As shown in FIGS. 1 and 2, the fourth tier 18 is positioned to lie flat on the upper surface of the base 20 with the third tier 16 spaced above the fourth tier and disposed so that the inner edge 33 of the third tier is in vertical alignment with the outer edge 34 of the fourth tier. The third tier 16 is supported in that position by four columns 22a (three shown in FIG. 1), with a different one of those columns being located at each of the corners of the third tier.

The second tier 14 is similarly spaced above the third tier 16 so that the inner edge 29 of the second tier 14 is in vertical alignment with the outer edge 32 of the third tier, and the second tier is supported by four columns 22b (three shown in FIG. 1) which are located at the corners of the second tier.

Likewise, the first tier 12 is spaced about the second tier 14 so that the endless inner edge 25 of the first tier is in vertical alignment with the endless outer edge 28 of the second tier. The first tier 12 is supported in that vertically displaced position by four columns 22c (four shown in FIG. 1) which are located at the corners of the first tier.

The particular three dimensional arrangement of the game board 10 which is seen best in FIG. 1 may be altered as desired by simply changing the vertically displaced relationships of the tiers 12, 14, 16, and 18. For example, the game board 10 may be arranged into what may be described as a pyramid configuration (not shown) by placing the first tier 12 on the base 20, spacing the second tier 14 immediately above the first tier, placing the third tier 16 above the second tier, and placing the fourth tier above the third tier.

A particular alternate arrangement of the game board 10 is shown in FIG. 3, wherein the third tier 16 is placed on the base 20, and the fourth tier 18 is spaced above the third tier 16 and supported in that position by the columns 22a (one shown). The first tier 12 is spaced above the fourth tier 18 and is supported in that position by the columns 22b (one shown), and the second tier 14 is positioned above the first tier 12 and is supported on the columns 22c (one shown).

In any event, the vertically displaced relationships of the multiple tiers 12, 14, 16, and 18 may be achieved by simply placing one of those tiers on the base 20 and positioning the remaining tiers atop the columns 22a, 22b, and 22c, and relying on gravity to maintain such positioning. However, in the interests of more reliable stability and the ease of arriving at a desired three dimensional position, it is preferred that some form of precise locating means and positioning maintaining means be employed. One method of accomplishing such objectives is shown in FIG. 4 wherein a fragmentary portion of the first tier 12, the base 20 and one of the columns 22c are shown, with it being understood that this illustration is typical of all of the tiers and the columns. As shown, the base 20 is provided with an aperture 40 formed therein and the tier 12 is provided with a similar aperture 42. The column 22c has a pair of bosses 44 formed integrally therewith, and each extending axially from a different one of the opposite end of that column.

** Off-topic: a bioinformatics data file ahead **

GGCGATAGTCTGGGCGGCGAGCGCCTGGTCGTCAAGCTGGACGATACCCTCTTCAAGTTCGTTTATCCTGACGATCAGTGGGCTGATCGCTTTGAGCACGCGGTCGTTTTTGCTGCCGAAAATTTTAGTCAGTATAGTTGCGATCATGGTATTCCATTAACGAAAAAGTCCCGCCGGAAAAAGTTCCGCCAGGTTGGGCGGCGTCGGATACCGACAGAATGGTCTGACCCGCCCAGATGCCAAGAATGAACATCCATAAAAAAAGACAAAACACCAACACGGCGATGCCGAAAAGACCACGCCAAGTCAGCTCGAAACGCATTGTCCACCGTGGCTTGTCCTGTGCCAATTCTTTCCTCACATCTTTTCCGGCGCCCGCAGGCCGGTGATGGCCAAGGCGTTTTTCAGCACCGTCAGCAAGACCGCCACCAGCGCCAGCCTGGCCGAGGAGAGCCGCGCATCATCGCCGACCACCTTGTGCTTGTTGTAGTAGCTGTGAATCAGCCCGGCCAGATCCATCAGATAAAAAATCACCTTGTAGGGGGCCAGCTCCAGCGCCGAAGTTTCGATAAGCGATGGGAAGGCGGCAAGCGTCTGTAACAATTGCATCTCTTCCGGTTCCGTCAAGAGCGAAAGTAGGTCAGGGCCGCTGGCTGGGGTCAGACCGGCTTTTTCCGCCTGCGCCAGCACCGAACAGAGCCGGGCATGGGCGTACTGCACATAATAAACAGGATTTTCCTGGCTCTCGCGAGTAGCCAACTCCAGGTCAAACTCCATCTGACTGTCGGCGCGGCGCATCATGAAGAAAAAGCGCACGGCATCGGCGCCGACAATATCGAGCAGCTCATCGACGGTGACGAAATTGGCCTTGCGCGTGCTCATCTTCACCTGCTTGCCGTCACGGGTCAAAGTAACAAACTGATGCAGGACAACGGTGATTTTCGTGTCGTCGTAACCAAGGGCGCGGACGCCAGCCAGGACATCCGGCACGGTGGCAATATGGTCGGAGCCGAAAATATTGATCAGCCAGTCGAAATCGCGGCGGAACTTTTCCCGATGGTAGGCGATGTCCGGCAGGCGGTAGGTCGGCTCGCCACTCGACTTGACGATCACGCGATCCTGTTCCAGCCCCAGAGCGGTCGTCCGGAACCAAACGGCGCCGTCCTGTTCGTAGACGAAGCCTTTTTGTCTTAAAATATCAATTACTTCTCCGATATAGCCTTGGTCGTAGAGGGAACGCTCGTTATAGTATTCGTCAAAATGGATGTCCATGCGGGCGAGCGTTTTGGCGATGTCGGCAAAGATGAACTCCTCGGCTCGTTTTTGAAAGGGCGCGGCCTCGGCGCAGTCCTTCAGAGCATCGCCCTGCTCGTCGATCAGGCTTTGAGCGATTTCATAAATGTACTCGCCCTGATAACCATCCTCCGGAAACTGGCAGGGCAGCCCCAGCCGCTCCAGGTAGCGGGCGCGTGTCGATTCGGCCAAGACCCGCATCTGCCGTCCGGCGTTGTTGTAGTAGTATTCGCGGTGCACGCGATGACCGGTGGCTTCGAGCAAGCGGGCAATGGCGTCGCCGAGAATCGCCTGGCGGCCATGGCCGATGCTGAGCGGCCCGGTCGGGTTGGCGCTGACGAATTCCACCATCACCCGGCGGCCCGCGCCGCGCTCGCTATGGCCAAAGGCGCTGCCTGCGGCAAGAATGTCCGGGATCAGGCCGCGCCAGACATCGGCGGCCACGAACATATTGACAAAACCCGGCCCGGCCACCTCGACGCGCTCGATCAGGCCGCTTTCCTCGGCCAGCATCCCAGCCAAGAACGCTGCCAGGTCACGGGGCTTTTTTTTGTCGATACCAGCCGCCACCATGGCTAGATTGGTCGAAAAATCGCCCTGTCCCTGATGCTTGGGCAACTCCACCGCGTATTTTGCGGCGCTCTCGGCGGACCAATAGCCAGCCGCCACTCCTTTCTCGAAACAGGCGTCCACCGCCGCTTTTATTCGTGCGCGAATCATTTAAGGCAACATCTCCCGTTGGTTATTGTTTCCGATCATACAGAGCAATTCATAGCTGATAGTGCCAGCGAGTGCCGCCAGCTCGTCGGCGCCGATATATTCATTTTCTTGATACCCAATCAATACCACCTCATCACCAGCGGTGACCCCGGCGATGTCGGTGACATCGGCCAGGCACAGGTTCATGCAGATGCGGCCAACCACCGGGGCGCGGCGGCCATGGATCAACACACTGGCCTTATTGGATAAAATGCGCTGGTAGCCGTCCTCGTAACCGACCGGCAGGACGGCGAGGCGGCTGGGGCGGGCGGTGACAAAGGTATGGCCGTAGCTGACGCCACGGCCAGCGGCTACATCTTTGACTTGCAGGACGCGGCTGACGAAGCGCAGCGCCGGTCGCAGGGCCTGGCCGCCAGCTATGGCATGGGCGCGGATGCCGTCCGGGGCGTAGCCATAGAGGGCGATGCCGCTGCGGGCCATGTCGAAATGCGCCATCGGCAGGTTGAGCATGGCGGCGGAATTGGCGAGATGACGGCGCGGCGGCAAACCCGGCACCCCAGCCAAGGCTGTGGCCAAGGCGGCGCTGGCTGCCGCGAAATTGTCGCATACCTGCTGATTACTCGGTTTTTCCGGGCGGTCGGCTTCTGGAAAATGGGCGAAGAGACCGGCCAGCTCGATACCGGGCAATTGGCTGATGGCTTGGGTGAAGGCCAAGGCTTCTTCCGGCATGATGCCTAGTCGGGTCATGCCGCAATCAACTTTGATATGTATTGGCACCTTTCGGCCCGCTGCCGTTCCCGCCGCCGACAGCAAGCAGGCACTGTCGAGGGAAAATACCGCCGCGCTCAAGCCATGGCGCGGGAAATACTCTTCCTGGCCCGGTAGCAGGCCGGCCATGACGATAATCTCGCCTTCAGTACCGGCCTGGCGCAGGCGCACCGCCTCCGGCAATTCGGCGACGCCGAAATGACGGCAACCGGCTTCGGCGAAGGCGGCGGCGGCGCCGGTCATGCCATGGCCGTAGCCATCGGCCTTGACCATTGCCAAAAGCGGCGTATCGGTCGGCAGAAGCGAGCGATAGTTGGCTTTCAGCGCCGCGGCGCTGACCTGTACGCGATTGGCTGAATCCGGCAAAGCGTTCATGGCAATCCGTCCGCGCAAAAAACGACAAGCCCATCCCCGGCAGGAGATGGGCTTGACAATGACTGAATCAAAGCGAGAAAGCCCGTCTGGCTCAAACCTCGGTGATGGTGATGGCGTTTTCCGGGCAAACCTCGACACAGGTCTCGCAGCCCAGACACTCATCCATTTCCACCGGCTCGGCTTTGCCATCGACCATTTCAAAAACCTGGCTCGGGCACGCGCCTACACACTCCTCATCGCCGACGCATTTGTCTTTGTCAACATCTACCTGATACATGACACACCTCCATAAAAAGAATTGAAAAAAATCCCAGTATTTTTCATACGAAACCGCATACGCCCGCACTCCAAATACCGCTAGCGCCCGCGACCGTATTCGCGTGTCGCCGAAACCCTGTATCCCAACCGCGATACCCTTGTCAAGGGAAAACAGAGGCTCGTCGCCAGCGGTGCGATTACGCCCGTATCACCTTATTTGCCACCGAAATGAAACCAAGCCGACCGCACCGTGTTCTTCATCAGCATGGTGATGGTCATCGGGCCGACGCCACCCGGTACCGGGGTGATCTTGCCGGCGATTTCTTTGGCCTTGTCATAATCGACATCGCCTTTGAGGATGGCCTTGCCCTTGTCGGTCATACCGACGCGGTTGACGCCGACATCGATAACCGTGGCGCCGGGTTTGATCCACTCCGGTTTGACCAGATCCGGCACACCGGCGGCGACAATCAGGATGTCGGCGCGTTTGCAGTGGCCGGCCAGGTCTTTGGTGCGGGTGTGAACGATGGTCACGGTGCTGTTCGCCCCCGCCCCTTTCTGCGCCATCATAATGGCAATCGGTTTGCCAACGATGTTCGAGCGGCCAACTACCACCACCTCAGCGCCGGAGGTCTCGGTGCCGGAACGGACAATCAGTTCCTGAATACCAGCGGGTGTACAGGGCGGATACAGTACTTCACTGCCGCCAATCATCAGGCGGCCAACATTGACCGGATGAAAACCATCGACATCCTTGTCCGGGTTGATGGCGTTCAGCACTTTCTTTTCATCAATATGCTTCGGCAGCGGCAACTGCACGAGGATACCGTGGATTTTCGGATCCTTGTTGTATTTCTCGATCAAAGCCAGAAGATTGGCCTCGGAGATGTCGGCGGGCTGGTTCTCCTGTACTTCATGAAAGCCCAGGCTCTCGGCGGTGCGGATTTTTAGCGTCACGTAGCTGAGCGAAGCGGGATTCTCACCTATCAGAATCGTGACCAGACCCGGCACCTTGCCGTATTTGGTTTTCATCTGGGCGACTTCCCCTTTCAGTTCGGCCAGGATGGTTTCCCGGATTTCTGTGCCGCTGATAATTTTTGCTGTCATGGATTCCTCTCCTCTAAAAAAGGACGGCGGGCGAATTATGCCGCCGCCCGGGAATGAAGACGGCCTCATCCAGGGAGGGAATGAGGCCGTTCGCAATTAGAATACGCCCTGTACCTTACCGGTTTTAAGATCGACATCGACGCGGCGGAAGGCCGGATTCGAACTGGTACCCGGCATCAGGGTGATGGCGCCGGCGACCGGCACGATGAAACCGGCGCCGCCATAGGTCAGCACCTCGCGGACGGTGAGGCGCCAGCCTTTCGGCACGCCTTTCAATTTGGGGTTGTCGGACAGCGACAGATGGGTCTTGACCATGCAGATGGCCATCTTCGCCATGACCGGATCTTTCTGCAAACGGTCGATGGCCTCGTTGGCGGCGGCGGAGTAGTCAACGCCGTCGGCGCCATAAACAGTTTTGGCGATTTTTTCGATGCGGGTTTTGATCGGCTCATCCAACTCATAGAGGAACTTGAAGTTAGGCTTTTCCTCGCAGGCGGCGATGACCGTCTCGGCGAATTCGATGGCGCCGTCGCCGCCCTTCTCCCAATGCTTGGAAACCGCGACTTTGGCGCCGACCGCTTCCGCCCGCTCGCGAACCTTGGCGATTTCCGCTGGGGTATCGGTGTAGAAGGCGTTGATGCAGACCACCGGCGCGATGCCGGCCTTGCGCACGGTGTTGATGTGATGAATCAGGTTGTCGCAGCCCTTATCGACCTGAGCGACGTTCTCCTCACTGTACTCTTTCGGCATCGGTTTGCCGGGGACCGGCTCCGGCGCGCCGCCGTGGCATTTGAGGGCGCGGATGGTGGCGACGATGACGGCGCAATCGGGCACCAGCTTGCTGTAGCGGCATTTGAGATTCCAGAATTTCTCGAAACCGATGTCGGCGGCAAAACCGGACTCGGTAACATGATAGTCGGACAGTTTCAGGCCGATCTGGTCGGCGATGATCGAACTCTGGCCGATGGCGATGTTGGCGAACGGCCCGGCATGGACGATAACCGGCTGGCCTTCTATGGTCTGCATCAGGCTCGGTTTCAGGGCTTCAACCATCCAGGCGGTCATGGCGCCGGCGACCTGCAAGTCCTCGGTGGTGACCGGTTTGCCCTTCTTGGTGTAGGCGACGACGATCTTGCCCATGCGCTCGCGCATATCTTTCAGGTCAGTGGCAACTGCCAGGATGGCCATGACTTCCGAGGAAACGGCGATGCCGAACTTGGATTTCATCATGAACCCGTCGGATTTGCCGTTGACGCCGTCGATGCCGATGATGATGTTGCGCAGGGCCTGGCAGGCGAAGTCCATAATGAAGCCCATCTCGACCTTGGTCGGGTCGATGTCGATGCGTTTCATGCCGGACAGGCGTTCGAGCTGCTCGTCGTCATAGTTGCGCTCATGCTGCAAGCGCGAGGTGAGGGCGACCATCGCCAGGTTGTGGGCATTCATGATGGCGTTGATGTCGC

With the base 20 being formed with a plurality of apertures 40 (one shown) positioned in appropriate arrays, and the tiers 12, 14, 16, and 18 each being provided with an aperture 42 (one shown) in each of the corners thereof, it will be seen that precision locating of the columns and the tiers relative to the base and to each other may be quickly and easily achieved, and that such mounting when accomplished in accordance with this preferred mounting technique will provide a relatively stable assembly.

It is preferred that the above described positioning and interconnecting technique be employed for the obvious advantages in assembly and stability. Further, that technique allows the game board 10 to be easily disassembled for convenience in packaging, shipping, and storage, and also allows the vertically displaced arrangement to be varied as hereinbefore described.

Should it be desired that a particular three dimensional configuration of the game board 10 be made into a permanent structure, such can be accomplished by simply using a suitable adhesive to affix the columns, base, and tiers into that particular configuration.

While the principles of the invention have now been made clear in an illustrated embodiment, there will be immediately obvious to those skilled in the art, many modifications of structure, arrangements, proportions, the elements, materials, and components used in the practice of the invention, and otherwise, which are particularly adapted for specific environments and operation requirements without departing from those principles. The appended claims are therefore intended to cover and embrace any such modifications within the limits only of the true spirit and scope of the invention.

Patent Citations
Cited PatentFiling datePublication dateApplicantTitle
US3406975 *Nov 2, 1964Oct 22, 1968George G. BergerChess board having interchangeable sections
US3767201 *Nov 1, 1971Oct 23, 1973J HarperMulti-level game board structure for three-dimensional chess and checker games
FR2237418A5 * Title not available
Referenced by
Citing PatentFiling datePublication dateApplicantTitle
US4477080 *Dec 20, 1982Oct 16, 1984Baker Bruce WBoard game device having plural tiers
US4696476 *May 8, 1986Sep 29, 1987Eplett Gene WMulti-stepped gameboard apparatus
US5358252 *Nov 23, 1993Oct 25, 1994Mcphaul AlfredThree-dimensional multi-tiered chess board
US5662329 *Jul 22, 1996Sep 2, 1997Nason; Richard L.Chess-type game
US6276685Jul 7, 2000Aug 21, 2001John B. SterlingThree dimensional board game
US6279907 *Jan 14, 1999Aug 28, 2001Marvin Douglas HullingerSpacial game board with spacial chess and spacial checkers
US6536766May 31, 2001Mar 25, 2003Donald T. DeitchMulti-functional game board with rotating mechanism
US6588752Aug 13, 2001Jul 8, 2003Mickowski Daria McardleMultilevel checkers game
US7749058Jul 6, 2010David John KershawRecursive team-oriented chess-like game for entertainment and training
US7832729 *Aug 21, 2006Nov 16, 2010Alexander C ParkOrbitrace—racing game
US20080042361 *Aug 21, 2006Feb 21, 2008Park Alexander COrbitrace - racing game
US20080227515 *Mar 15, 2007Sep 18, 2008Kershaw David J ERecursive Team-oriented Chess-like Game for Entertainment and Training
WO1995014514A1 *Nov 21, 1994Jun 1, 1995Alfred McphaulThree-dimensional multi-tiered chess board
Classifications
U.S. Classification273/241, 273/284, 273/285
International ClassificationA63F3/02
Cooperative ClassificationA63F3/00214, A63F3/02
European ClassificationA63F3/00B3